What Causes Metatarsal Foot Pain and How You Can Treat It
Metatarsal foot pain can impact everything you do. When your feet ache, you can’t give your all to your family, your work, or other activities in your lifestyle. If you endure constant foot pain, you may suffer from a condition known as metatarsalgia. Metatarsal arch support and metatarsal pads may help ease your discomfort, as may other convenient remedies you can try at home.
What Is Metatarsalgia?
Those afflicted with metatarsalgia may experience pain and inflammation in the ball of the foot. This condition is not strictly an injury; it can also happen slowly over time as the natural fat pad on the bottom of the feet wears down. This fat pad “atrophy” and wear and tear doesn’t allow the foot to absorb as much shock as it once did and can contribute to aches in the forefoot. Metatarsalgia can be exacerbated by certain shoes, activities or physical conditions that put pressure on the ball of the foot. Pain may occur in the ball of the foot, the area of the metatarsal heads, which is the part just before the three middle toes of the foot. Metatarsalgia may also cause shooting pains, tingling, or numbness in the toes.
A variety of factors may lead to metatarsalgia. Narrow or improperly fitted shoes can force the metatarsal area to bear more weight than is healthy. Bunions, hammertoes or arthritis may also force sufferers to walk in such a way as to place undue pressure on the ball of the foot. Excess weight, over use of high heels or increased levels of higher impact activity may also result in metatarsal foot pain.
Treatments for Metatarsalgia
In most cases, you can treat metatarsalgia at home. If the pain is acute, regular ice packs, used in 15 minute intervals and rest can help ease the discomfort. Wear supportive, comfortable shoes, add cushioned insoles, avoiding being barefoot and use of “bad shoes” (high heels, very flat, flip flops, thin, narrow, stiff or pointy toed). Use of nonsteroidal anti-inflammatory medications can also assist with pain relief and reduce inflammation. If you must stand or walk around, elevate your feet afterward to help take pressure off the ball of the foot. In resistant cases, it is important to visit your podiatrist and have x-rays taken to rule out stress fractures to this area. Neuromas, which are pinched nerves in the feet and capsulitis, are inflammations around the joints that can also mimic or go hand in hand with metatarsalgia. Left untreated, the pain and condition becomes worse and your activity level will severely decrease.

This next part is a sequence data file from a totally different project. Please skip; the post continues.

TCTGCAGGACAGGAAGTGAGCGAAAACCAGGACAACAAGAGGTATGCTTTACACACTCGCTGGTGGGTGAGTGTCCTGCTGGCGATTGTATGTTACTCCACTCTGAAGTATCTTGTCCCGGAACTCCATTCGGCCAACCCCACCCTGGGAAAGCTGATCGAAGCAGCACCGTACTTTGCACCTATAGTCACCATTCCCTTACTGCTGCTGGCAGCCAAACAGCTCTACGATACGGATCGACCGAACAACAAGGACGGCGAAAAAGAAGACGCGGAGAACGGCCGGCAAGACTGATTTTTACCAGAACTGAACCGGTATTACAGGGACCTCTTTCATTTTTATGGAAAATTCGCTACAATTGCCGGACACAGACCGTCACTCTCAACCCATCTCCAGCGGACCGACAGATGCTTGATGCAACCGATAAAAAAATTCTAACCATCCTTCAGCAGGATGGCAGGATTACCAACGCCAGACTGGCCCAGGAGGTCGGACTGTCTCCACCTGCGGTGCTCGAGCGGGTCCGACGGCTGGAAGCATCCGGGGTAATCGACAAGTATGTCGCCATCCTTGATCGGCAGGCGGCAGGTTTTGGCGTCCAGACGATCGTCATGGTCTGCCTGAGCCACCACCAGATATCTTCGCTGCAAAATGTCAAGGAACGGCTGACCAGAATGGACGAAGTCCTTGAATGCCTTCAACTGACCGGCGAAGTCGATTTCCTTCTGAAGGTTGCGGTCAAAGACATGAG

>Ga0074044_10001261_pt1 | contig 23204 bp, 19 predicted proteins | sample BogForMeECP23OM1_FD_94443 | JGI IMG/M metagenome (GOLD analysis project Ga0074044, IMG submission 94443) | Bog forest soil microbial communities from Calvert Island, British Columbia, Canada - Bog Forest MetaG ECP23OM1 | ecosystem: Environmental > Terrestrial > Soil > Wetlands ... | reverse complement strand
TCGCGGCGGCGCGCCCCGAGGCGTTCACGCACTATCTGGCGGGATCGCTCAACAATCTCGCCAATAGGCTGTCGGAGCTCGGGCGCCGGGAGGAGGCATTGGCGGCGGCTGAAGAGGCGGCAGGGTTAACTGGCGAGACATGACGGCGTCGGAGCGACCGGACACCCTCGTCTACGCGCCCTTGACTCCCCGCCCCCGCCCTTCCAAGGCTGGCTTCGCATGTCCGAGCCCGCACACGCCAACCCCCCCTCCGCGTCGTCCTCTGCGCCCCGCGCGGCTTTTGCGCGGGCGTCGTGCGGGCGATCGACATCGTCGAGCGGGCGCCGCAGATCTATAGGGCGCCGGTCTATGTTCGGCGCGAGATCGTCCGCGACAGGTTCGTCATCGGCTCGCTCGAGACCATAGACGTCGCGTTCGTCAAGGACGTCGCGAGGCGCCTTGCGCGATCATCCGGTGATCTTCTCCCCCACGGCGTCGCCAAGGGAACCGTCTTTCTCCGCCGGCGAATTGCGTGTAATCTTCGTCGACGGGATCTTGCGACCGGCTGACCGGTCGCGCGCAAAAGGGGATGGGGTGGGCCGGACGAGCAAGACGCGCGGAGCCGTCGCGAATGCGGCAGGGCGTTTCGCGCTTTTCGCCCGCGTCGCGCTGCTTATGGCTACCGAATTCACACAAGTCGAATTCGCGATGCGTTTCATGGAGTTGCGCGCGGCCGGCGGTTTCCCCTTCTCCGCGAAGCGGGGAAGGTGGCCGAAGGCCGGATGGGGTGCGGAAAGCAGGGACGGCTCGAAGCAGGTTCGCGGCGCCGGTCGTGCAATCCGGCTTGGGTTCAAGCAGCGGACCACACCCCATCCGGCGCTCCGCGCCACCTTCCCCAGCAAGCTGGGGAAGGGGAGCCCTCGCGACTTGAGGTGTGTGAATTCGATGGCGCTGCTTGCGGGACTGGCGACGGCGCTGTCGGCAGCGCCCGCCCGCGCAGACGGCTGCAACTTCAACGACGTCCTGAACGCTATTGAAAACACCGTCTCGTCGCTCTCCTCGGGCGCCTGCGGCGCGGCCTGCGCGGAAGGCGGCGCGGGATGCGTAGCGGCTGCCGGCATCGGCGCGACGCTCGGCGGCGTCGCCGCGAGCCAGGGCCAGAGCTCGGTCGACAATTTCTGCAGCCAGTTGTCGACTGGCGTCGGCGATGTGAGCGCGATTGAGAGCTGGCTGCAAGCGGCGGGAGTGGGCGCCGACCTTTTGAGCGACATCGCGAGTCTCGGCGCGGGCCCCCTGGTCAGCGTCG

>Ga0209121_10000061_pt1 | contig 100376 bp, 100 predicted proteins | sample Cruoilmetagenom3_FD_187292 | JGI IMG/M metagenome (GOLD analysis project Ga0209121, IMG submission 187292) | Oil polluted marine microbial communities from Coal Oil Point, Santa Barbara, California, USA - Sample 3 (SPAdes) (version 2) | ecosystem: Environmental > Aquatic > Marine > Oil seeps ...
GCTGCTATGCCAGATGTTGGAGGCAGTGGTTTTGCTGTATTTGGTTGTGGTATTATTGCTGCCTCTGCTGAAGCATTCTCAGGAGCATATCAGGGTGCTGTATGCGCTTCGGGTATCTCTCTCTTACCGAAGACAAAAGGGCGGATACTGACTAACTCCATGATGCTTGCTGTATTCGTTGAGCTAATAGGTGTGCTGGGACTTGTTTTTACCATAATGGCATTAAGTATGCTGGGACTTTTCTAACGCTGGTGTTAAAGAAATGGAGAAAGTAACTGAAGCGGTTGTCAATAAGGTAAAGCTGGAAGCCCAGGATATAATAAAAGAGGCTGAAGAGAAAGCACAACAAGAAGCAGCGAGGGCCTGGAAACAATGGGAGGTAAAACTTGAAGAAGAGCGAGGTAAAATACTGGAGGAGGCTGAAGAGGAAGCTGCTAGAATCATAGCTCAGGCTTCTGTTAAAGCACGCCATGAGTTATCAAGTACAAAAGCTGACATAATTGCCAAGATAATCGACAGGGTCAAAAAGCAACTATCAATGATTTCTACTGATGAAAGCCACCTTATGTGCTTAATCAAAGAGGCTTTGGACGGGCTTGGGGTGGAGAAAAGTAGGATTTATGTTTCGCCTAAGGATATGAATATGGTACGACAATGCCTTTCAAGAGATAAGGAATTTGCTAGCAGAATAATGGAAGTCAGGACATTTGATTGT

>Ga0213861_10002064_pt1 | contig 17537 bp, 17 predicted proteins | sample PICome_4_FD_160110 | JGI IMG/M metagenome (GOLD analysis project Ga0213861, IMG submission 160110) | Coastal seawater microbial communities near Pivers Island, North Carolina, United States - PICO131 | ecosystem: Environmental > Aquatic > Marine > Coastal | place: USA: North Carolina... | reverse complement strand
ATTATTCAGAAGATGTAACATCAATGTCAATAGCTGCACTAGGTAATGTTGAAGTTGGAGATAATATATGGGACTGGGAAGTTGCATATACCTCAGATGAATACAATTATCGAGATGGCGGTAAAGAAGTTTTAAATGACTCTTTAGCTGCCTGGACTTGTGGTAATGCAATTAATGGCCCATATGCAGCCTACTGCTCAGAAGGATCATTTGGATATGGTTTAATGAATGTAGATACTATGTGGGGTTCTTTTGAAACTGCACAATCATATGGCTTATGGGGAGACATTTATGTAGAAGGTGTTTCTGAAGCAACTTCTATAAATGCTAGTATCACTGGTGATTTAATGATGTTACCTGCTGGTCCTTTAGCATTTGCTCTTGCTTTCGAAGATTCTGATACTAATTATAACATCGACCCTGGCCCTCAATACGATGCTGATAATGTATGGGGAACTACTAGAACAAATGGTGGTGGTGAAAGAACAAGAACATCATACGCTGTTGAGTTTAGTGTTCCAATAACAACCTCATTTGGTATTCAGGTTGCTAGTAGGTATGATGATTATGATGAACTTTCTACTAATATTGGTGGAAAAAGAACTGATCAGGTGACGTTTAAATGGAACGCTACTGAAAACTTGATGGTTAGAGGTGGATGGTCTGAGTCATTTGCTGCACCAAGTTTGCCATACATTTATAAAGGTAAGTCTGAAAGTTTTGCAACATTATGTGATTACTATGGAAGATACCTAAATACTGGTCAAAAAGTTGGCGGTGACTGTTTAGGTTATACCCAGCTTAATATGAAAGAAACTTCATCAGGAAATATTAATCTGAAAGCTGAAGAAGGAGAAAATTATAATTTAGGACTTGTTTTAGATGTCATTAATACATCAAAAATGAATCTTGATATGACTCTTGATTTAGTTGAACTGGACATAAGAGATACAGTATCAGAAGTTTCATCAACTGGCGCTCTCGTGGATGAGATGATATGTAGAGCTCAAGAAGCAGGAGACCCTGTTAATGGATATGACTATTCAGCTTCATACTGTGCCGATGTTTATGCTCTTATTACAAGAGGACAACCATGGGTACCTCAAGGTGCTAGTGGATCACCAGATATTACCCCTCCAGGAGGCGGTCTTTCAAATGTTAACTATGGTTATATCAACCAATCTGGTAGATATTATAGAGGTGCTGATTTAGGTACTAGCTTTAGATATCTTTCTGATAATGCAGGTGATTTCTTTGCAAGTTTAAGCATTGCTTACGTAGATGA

Proper Arch Support
Ensure footwear fits properly. Try to match the shape of your forefoot to the shape of the shoe. For example, if you have a wide foot or a bunion, it is best to choose a shoe with a square or wide toe box and avoid pointy types. Choose shoes with lower heels. The American Podiatric Medical Association (APMA) recommends 2 inches or lower. Heels that are higher than 2 inches is where the damage really starts to happen, especially if worn for long periods of time. Heels that are 3 inches and up should be worn in moderation, for special occasions and for short periods of time. They should not be worn for long periods of standing and walking. Also, choose shoes that allow for proper weight distribution across the ball of the foot. Platform and wedges are a better option instead of stilettos or pumps because they have a greater surface area. Narrow, tight, or stiff shoes may increase your chances of developing metatarsalgia. Utilize orthotic shoe inserts, as well as metatarsal arch support products to cushion your feet, especially if you participate in heavy activity.
Choosing the Right Foot Care Products for Metatarsalgia
Intense metatarsal foot pain can keep you from the activities you love. Proper arch support and metatarsal pads made of quality materials to ensure proper function and long life. Orthotic shoe inserts should have the American Podiatric Medical Association’s seal of approval for the health of your feet.
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